Where are the candidates?The Bob Corker campaign released poll results that they said were accurate that showed Corker with a commanding lead in the GOP Primary race. The numbers that the Corker campaign have released break the race down like this:
Bryant 17 %
Criticism of the poll because of its obvious bias from both Bryant and Hilleary is warranted. Bryant's call for Hilleary to drop out of the race wreaked of desperation, however, and as a Bryant supporter, I don't like my candidate looking desperate.
I do not believe these numbers are accurate, just as I did not believe the Survey USA poll of last week. However, I don't think that there is any doubt that Corker holds a statistical lead at this point in the race. Unlike some people, I do not believe Corker's lead has all to do with money. It does have to do with the fact that as of today, neither the Bryant campaign nor the Hilleary campaign are doing the simple things that they can do to increase their campaign profile, and they do have the resources to do these things.
I think nearly everyone in East Tennessee with a television set has seen one of Bob Corker's commercials. As effective as commercials are, I don't think they have as much of an impact as the huge Bob Corker signs outside Pilot stations all over the region. Yes, I know Jim Haslam had them put there-but if you drive around Knoxville for any length of time, you are beginning to see Corker signs wherever there is an open patch of grass. They are still usually not far from a Pilot station, but I have seen them in open fields-I even caught one in East Knox County at the edge of a patch of grass near a Food City. These signs are now no longer just the province of Pilot, they are beginning to crop up all over Knoxville. Where are the Bryant signs? Where are the Hilleary signs?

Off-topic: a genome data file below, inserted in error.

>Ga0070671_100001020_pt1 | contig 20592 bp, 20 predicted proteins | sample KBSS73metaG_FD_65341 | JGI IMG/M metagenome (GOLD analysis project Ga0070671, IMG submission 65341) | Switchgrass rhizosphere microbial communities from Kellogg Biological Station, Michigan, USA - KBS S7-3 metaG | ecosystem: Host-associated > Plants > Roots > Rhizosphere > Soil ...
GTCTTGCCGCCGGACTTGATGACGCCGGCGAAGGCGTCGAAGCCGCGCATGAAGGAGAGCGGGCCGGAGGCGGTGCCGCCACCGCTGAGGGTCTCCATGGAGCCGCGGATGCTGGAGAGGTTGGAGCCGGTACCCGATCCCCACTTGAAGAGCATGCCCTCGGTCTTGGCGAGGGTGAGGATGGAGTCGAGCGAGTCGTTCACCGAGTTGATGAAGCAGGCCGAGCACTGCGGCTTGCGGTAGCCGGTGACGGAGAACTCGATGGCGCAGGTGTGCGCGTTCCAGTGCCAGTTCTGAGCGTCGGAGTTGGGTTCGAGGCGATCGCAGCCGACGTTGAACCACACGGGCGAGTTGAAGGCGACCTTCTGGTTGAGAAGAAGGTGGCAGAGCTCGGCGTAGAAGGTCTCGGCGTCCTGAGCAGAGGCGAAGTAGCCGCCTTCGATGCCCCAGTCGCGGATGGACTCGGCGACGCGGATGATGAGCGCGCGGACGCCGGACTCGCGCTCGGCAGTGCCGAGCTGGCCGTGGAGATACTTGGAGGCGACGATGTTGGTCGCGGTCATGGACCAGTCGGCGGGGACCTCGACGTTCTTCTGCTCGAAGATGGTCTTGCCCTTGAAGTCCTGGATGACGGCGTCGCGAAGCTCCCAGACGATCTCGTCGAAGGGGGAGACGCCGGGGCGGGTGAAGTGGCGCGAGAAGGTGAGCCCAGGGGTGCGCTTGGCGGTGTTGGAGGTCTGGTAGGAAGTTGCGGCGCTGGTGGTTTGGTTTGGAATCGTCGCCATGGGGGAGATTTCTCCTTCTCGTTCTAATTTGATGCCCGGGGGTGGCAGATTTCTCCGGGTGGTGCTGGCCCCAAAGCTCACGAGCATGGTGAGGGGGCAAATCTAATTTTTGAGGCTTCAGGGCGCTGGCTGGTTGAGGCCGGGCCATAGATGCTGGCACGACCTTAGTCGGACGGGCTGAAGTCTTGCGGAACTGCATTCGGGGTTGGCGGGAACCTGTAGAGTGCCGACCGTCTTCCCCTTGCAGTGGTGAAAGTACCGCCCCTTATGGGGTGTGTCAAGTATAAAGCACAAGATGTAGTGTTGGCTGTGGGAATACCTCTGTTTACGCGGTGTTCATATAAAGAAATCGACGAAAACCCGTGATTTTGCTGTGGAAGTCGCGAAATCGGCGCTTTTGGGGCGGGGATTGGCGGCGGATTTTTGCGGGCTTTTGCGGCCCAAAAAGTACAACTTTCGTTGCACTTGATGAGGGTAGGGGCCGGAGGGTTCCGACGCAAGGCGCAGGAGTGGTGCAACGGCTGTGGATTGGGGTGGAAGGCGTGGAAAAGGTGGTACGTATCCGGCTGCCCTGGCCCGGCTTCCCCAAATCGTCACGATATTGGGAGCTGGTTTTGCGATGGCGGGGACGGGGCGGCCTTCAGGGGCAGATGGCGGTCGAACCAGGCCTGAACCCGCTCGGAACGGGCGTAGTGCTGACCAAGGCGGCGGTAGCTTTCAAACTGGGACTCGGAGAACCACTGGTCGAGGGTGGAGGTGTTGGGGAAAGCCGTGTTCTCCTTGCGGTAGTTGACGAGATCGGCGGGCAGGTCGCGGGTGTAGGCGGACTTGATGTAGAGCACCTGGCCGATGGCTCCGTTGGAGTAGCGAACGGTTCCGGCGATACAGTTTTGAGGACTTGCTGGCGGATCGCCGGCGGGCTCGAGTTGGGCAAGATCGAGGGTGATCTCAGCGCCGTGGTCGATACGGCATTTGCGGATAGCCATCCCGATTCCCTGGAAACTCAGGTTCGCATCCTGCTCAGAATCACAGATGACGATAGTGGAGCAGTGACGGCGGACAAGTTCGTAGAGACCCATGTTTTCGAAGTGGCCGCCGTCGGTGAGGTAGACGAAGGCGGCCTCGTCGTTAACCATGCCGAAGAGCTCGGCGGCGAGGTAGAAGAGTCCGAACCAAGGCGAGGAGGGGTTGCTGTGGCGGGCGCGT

Van Hilleary did have a brief ad buy here, but he has disappeared. Bryant is nowhere to be heard or seen by the everyday potential voter. I have not been approached by either campaign to put up signs for them, and I think it says much for the state of both the Bryant and the Hilleary campaigns that their campaigns in East Tennessee are virtually non-existent, especially in Knoxville.
I know that Ed Bryant is coming to Knoxville for a major fund-raiser. I am glad he is coming, and I hope he raises a ton of money. I'd love to be there, but to be honest, since I am about (by hook or by crook) to buy a house, I don't have $250 right now to lay down so that Nicole and I can attend. More folks need to see and hear Ed Bryant than just the people who can attend the fundraiser-though I hope that many people do attend, the campaign needs the money to get the message out there. However, this is a bit late in coming. Ed Bryant should have been making several trips to Knoxville and let the press know he was coming, and he should have done it long before now.
Van Hilleary is also nowhere to be found in this area. On talk radio, yes-but we all know that for the most part, die-hards listen to The Voice. I met Van on Primary night, but beyond that, I have heard little out of him except on local radio.
It isn't as though Corker doesn't have problems. The entire blogosphere now knows (thank you Terry Frank) about the Bott radio network countering Corker's ads with spots that followed detailing Corker's real record. As a result, Corker has abandoned Christian radio altogether-that could be a critical campaign problem since people who listen to such stations are often Republican voters. What's more, in a dramatic turn-around Corker has agreed to participate in the Town Hall Truth Forums. We will get to see how Corker responds to the very legitimate criticisms of his record, and if he will be willing to do it more than once.
If Corker is to be beaten, his opponents need to establish a constant presence in East Tennessee, and they needed to have done it months ago. This race will be won or lost in East Tennessee, and it is time the conservative candidates began to recognize that reality.